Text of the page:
Chris said it’s one thing to become underprepared, but to boast that you’ve come underprepared is insulting.  You’re wasting everyone’s precious time.  If you come on stage strutting saying, “I was thinking of what to say when I was coming over here.”  A lot of talks like this are meandering.  They have nothing to say.  It’s almost like a conversation with one’s self in the mirror whereas the audience sits in disarray, polite claps in the end and says, “that was hard to sit through.”

Having the special privilege to publicly speak is inspiring to say the least.  You could change one’s life completely just by inserting an idea within the mind.  If you come to the forefront with absolutely nothing at hand, your reputation is completely tarnished and you have canned a golden opportunity of making a name for yourself.

More on my Podcast – https://www.spreaker.com/episode/11429555

 

 

 

 

 

TEDx + Dale Carnegie = The Art of Public Speaking

I was heading down the escalator with one of my students to a general bookstore today to get her some material that would help with her vocabulary, grammar, and basic sentence structuring.  Personal Development, being my absolute favorite section of any bookstore, was the first place we went to.  After about 10-15 minutes of scanning, we grabbed a book enticing enough to kick off her first ever English book reads; and upon leaving the store, I saw Ted Talks by Christopher Anderson.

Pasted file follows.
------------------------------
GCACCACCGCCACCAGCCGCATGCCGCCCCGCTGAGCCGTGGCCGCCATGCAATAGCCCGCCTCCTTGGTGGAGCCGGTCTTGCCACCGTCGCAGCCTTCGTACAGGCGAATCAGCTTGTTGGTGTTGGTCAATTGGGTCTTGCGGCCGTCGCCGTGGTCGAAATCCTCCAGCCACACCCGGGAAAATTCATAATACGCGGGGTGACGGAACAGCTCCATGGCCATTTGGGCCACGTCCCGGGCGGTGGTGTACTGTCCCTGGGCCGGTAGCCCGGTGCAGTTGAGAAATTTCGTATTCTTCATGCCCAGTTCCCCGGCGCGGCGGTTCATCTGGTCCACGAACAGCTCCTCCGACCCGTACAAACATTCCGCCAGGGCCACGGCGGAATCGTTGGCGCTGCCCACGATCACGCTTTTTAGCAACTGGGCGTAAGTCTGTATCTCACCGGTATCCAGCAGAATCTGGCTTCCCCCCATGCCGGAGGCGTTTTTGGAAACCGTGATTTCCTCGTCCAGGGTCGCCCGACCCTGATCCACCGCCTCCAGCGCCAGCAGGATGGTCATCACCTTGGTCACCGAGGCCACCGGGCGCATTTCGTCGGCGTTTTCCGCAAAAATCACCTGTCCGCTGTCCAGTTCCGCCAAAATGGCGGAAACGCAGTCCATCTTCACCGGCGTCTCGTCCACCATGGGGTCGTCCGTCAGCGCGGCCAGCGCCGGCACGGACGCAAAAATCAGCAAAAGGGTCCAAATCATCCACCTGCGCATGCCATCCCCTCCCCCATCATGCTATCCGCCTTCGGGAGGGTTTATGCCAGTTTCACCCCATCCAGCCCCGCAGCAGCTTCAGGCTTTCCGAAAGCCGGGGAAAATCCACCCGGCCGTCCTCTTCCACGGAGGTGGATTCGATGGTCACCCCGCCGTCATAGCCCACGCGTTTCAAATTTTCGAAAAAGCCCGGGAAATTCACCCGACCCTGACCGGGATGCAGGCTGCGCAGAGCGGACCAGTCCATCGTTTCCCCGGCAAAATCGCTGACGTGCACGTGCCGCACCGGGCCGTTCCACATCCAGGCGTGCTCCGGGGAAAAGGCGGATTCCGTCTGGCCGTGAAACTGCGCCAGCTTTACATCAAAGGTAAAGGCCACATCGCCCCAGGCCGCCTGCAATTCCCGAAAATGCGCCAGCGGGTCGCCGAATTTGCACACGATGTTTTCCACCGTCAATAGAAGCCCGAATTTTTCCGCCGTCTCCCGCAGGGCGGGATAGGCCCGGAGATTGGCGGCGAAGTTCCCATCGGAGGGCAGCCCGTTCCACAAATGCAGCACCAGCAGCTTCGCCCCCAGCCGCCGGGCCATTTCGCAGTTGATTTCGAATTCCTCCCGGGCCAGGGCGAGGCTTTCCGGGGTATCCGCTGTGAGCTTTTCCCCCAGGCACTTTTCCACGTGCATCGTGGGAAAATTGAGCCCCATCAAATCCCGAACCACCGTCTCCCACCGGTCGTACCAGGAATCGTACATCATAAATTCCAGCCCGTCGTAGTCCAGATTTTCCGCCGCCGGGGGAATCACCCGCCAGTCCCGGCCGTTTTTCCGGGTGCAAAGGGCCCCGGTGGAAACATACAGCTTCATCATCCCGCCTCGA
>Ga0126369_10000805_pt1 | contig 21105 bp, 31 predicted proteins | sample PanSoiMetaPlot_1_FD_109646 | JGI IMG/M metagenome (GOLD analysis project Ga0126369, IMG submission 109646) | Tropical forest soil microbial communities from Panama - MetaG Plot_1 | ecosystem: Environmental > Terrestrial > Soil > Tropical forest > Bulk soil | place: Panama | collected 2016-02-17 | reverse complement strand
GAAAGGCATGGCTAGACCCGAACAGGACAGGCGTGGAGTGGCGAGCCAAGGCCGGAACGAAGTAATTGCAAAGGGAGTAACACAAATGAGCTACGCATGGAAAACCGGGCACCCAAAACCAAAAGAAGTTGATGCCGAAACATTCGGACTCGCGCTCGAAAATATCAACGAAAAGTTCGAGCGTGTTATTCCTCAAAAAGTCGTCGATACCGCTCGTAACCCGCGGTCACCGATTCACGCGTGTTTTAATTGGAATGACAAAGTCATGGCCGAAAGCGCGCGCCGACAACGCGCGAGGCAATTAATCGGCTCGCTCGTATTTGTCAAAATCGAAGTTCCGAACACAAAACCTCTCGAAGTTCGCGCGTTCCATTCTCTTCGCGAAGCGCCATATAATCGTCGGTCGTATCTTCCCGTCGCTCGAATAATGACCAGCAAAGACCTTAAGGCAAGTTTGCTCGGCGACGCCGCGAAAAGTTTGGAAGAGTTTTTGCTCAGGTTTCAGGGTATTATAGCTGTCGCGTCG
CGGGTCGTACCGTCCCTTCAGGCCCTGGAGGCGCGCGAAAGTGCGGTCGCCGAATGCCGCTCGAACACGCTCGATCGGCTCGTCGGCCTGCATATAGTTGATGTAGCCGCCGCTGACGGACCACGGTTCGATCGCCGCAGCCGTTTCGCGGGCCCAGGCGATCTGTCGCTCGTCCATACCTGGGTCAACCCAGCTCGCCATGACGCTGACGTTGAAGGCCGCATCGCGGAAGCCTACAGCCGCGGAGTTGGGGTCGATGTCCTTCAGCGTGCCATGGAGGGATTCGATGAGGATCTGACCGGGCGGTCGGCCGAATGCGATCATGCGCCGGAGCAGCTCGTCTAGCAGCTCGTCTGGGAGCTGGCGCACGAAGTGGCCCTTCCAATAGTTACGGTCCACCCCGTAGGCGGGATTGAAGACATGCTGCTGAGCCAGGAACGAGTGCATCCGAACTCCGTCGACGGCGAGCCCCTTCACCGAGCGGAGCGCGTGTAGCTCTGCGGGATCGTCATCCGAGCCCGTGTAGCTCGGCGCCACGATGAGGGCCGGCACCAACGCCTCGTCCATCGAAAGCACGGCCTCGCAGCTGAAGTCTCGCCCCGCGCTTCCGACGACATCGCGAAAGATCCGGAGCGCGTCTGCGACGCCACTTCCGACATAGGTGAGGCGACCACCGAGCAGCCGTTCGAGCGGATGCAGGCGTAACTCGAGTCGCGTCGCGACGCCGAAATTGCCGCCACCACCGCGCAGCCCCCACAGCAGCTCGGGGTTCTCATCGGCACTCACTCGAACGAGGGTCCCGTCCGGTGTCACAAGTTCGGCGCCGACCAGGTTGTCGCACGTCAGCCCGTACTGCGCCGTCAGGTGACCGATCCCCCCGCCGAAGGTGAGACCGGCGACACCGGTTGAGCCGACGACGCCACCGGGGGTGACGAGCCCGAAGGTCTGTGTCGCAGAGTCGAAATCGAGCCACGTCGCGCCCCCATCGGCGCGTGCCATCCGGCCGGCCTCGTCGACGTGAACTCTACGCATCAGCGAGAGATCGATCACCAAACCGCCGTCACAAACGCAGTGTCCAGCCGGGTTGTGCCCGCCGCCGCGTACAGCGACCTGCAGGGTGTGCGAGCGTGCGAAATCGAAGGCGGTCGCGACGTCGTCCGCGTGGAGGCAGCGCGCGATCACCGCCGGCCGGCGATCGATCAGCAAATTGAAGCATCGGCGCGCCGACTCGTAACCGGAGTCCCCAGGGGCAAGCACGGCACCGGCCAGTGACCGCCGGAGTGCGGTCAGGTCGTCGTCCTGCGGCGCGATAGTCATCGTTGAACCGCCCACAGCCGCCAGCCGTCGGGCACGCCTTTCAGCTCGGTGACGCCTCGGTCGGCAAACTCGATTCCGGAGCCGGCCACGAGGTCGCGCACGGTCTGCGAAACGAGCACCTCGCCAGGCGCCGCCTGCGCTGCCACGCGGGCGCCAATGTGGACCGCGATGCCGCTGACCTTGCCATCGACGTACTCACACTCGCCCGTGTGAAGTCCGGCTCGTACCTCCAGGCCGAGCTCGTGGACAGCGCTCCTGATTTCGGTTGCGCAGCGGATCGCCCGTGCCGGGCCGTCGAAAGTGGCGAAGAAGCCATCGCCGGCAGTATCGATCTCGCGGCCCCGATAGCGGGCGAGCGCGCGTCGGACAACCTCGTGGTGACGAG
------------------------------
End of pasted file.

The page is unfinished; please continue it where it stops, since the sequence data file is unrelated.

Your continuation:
A few weeks ago, I posted a somewhat controversial comment on a Tedx video featuring one of Thailand’s “superstars.” Shortly after that, I got a response on two media platforms from the director of the school inviting me to the school where this particular woman graduated from and it changed my life forever.

So, given the history of what Tedx has brought me, I decided to buy the book just over 10 bucks and it reminded me of Dale Carnegie’s book “Public Speaking” which I’m still currently reading, or have been reading for the last year. DOPE!

With a combination of these two books, I realized I can deliver some really useful material both in blog form and podcast for regarding speeches, orators, publicly speaking and using fear to your advantage – among so many other things.

Just a few weeks ago I was having a very intellectual conversation with an extremely smart YouTuber about a variety of topics, and he said that public speaking was his worst fear.  Well, you’re not alone.  In fact, public speaking is just as big a fear as flying and even heights.  I’m going to conjure and deliver some great material for those of you who are in high school, college, heads of companies, heads of departments…etc, who desperately need to get over that fear.

I love what Les Brown said (https://www.youtube.com/watch?v=f8mGRToWyf8&t=2093s) about conquering fear in this video from 17:45-18:45.  When death is not an option, what else could you be afraid of? If you have family to feed and a mother and father to take care of, you’re going to do everything possible to face fear head-on, right? Well, join me on this journey!

Podcast – https://www.spreaker.com/episode/11245890